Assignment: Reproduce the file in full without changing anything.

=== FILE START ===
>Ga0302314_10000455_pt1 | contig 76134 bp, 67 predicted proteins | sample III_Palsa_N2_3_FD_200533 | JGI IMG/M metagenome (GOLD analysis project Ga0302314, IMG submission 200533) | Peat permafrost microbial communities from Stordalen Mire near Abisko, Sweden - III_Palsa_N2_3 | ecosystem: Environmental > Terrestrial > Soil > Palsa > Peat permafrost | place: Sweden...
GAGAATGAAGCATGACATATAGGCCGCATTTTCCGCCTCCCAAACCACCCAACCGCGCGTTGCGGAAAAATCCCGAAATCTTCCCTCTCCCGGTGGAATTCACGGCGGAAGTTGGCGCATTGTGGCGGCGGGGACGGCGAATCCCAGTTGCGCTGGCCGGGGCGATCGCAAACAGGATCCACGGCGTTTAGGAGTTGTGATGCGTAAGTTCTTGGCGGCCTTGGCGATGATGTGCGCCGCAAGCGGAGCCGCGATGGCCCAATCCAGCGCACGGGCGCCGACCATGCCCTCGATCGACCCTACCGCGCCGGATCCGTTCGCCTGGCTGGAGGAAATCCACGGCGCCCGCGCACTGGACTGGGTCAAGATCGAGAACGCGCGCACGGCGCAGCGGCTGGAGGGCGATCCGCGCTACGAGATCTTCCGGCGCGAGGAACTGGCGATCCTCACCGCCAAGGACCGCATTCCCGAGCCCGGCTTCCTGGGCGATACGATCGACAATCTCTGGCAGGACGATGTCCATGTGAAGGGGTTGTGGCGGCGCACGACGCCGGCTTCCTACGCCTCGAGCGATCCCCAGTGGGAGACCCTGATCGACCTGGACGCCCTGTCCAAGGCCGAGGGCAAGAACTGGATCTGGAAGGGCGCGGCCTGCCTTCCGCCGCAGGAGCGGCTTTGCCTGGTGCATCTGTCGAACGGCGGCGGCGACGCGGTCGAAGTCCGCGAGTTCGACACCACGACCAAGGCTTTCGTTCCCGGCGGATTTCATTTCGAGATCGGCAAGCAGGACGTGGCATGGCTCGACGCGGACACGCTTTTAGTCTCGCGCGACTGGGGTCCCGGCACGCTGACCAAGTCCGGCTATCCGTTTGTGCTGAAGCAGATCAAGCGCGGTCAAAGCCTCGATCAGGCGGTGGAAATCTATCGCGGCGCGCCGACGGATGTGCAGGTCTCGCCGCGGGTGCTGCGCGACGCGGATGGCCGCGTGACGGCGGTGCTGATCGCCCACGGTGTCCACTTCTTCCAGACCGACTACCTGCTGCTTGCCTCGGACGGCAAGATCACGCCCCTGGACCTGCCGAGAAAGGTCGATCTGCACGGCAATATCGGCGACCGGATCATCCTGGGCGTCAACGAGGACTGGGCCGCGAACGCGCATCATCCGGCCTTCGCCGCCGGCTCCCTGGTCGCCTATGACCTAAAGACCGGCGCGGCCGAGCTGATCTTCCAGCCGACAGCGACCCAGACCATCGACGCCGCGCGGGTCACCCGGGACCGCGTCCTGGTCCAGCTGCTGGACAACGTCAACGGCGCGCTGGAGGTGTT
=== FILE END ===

>Ga0302314_10000455_pt1 | contig 76134 bp, 67 predicted proteins | sample III_Palsa_N2_3_FD_200533 | JGI IMG/M metagenome (GOLD analysis project Ga0302314, IMG submission 200533) | Peat permafrost microbial communities from Stordalen Mire near Abisko, Sweden - III_Palsa_N2_3 | ecosystem: Environmental > Terrestrial > Soil > Palsa > Peat permafrost | place: Sweden...
GAGAATGAAGCATGACATATAGGCCGCATTTTCCGCCTCCCAAACCACCCAACCGCGCGTTGCGGAAAAATCCCGAAATCTTCCCTCTCCCGGTGGAATTCACGGCGGAAGTTGGCGCATTGTGGCGGCGGGGACGGCGAATCCCAGTTGCGCTGGCCGGGGCGATCGCAAACAGGATCCACGGCGTTTAGGAGTTGTGATGCGTAAGTTCTTGGCGGCCTTGGCGATGATGTGCGCCGCAAGCGGAGCCGCGATGGCCCAATCCAGCGCACGGGCGCCGACCATGCCCTCGATCGACCCTACCGCGCCGGATCCGTTCGCCTGGCTGGAGGAAATCCACGGCGCCCGCGCACTGGACTGGGTCAAGATCGAGAACGCGCGCACGGCGCAGCGGCTGGAGGGCGATCCGCGCTACGAGATCTTCCGGCGCGAGGAACTGGCGATCCTCACCGCCAAGGACCGCATTCCCGAGCCCGGCTTCCTGGGCGATACGATCGACAATCTCTGGCAGGACGATGTCCATGTGAAGGGGTTGTGGCGGCGCACGACGCCGGCTTCCTACGCCTCGAGCGATCCCCAGTGGGAGACCCTGATCGACCTGGACGCCCTGTCCAAGGCCGAGGGCAAGAACTGGATCTGGAAGGGCGCGGCCTGCCTTCCGCCGCAGGAGCGGCTTTGCCTGGTGCATCTGTCGAACGGCGGCGGCGACGCGGTCGAAGTCCGCGAGTTCGACACCACGACCAAGGCTTTCGTTCCCGGCGGATTTCATTTCGAGATCGGCAAGCAGGACGTGGCATGGCTCGACGCGGACACGCTTTTAGTCTCGCGCGACTGGGGTCCCGGCACGCTGACCAAGTCCGGCTATCCGTTTGTGCTGAAGCAGATCAAGCGCGGTCAAAGCCTCGATCAGGCGGTGGAAATCTATCGCGGCGCGCCGACGGATGTGCAGGTCTCGCCGCGGGTGCTGCGCGACGCGGATGGCCGCGTGACGGCGGTGCTGATCGCCCACGGTGTCCACTTCTTCCAGACCGACTACCTGCTGCTTGCCTCGGACGGCAAGATCACGCCCCTGGACCTGCCGAGAAAGGTCGATCTGCACGGCAATATCGGCGACCGGATCATCCTGGGCGTCAACGAGGACTGGGCCGCGAACGCGCATCATCCGGCCTTCGCCGCCGGCTCCCTGGTCGCCTATGACCTAAAGACCGGCGCGGCCGAGCTGATCTTCCAGCCGACAGCGACCCAGACCATCGACGCCGCGCGGGTCACCCGGGACCGCGTCCTGGTCCAGCTGCTGGACAACGTCAACGGCGCGCTGGAGGTGTT